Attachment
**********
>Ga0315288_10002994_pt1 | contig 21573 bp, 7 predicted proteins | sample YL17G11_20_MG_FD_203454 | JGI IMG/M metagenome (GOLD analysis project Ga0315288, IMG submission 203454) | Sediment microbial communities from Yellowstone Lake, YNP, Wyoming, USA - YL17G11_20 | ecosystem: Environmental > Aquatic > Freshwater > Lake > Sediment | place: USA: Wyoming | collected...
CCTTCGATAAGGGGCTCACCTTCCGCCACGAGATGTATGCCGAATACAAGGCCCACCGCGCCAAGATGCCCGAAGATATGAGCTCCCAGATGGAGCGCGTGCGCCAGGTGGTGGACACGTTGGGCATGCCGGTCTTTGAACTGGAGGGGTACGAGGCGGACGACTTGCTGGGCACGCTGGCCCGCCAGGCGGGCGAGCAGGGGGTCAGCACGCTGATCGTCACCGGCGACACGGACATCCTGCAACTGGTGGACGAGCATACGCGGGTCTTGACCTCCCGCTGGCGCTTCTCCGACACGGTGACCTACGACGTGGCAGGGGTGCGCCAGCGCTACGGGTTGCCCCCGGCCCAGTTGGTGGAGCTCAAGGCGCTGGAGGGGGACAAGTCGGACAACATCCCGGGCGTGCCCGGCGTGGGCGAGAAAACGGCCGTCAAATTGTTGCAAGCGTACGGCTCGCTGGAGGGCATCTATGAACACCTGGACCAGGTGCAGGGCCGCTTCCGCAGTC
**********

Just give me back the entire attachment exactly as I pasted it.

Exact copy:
>Ga0315288_10002994_pt1 | contig 21573 bp, 7 predicted proteins | sample YL17G11_20_MG_FD_203454 | JGI IMG/M metagenome (GOLD analysis project Ga0315288, IMG submission 203454) | Sediment microbial communities from Yellowstone Lake, YNP, Wyoming, USA - YL17G11_20 | ecosystem: Environmental > Aquatic > Freshwater > Lake > Sediment | place: USA: Wyoming | collected...
CCTTCGATAAGGGGCTCACCTTCCGCCACGAGATGTATGCCGAATACAAGGCCCACCGCGCCAAGATGCCCGAAGATATGAGCTCCCAGATGGAGCGCGTGCGCCAGGTGGTGGACACGTTGGGCATGCCGGTCTTTGAACTGGAGGGGTACGAGGCGGACGACTTGCTGGGCACGCTGGCCCGCCAGGCGGGCGAGCAGGGGGTCAGCACGCTGATCGTCACCGGCGACACGGACATCCTGCAACTGGTGGACGAGCATACGCGGGTCTTGACCTCCCGCTGGCGCTTCTCCGACACGGTGACCTACGACGTGGCAGGGGTGCGCCAGCGCTACGGGTTGCCCCCGGCCCAGTTGGTGGAGCTCAAGGCGCTGGAGGGGGACAAGTCGGACAACATCCCGGGCGTGCCCGGCGTGGGCGAGAAAACGGCCGTCAAATTGTTGCAAGCGTACGGCTCGCTGGAGGGCATCTATGAACACCTGGACCAGGTGCAGGGCCGCTTCCGCAGTC